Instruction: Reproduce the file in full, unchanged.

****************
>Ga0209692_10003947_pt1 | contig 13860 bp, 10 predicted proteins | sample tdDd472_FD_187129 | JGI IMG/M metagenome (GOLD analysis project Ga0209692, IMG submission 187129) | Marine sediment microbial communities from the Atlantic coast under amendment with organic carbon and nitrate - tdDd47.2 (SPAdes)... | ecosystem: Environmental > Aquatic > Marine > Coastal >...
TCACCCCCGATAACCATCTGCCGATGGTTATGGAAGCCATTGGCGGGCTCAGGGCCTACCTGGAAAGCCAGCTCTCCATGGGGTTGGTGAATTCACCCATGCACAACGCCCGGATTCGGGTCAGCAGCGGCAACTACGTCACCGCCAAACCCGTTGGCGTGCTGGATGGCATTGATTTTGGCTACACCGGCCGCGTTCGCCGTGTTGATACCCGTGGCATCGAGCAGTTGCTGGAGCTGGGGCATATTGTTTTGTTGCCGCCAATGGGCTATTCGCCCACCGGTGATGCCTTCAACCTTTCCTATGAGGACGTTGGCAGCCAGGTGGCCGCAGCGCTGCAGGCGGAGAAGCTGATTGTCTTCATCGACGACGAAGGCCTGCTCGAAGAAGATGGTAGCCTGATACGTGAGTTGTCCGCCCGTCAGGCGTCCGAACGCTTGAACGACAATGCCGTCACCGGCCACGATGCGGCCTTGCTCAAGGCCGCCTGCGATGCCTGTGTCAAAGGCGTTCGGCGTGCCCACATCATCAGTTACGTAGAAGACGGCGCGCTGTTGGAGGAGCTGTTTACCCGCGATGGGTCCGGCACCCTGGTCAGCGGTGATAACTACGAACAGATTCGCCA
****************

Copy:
>Ga0209692_10003947_pt1 | contig 13860 bp, 10 predicted proteins | sample tdDd472_FD_187129 | JGI IMG/M metagenome (GOLD analysis project Ga0209692, IMG submission 187129) | Marine sediment microbial communities from the Atlantic coast under amendment with organic carbon and nitrate - tdDd47.2 (SPAdes)... | ecosystem: Environmental > Aquatic > Marine > Coastal >...
TCACCCCCGATAACCATCTGCCGATGGTTATGGAAGCCATTGGCGGGCTCAGGGCCTACCTGGAAAGCCAGCTCTCCATGGGGTTGGTGAATTCACCCATGCACAACGCCCGGATTCGGGTCAGCAGCGGCAACTACGTCACCGCCAAACCCGTTGGCGTGCTGGATGGCATTGATTTTGGCTACACCGGCCGCGTTCGCCGTGTTGATACCCGTGGCATCGAGCAGTTGCTGGAGCTGGGGCATATTGTTTTGTTGCCGCCAATGGGCTATTCGCCCACCGGTGATGCCTTCAACCTTTCCTATGAGGACGTTGGCAGCCAGGTGGCCGCAGCGCTGCAGGCGGAGAAGCTGATTGTCTTCATCGACGACGAAGGCCTGCTCGAAGAAGATGGTAGCCTGATACGTGAGTTGTCCGCCCGTCAGGCGTCCGAACGCTTGAACGACAATGCCGTCACCGGCCACGATGCGGCCTTGCTCAAGGCCGCCTGCGATGCCTGTGTCAAAGGCGTTCGGCGTGCCCACATCATCAGTTACGTAGAAGACGGCGCGCTGTTGGAGGAGCTGTTTACCCGCGATGGGTCCGGCACCCTGGTCAGCGGTGATAACTACGAACAGATTCGCCA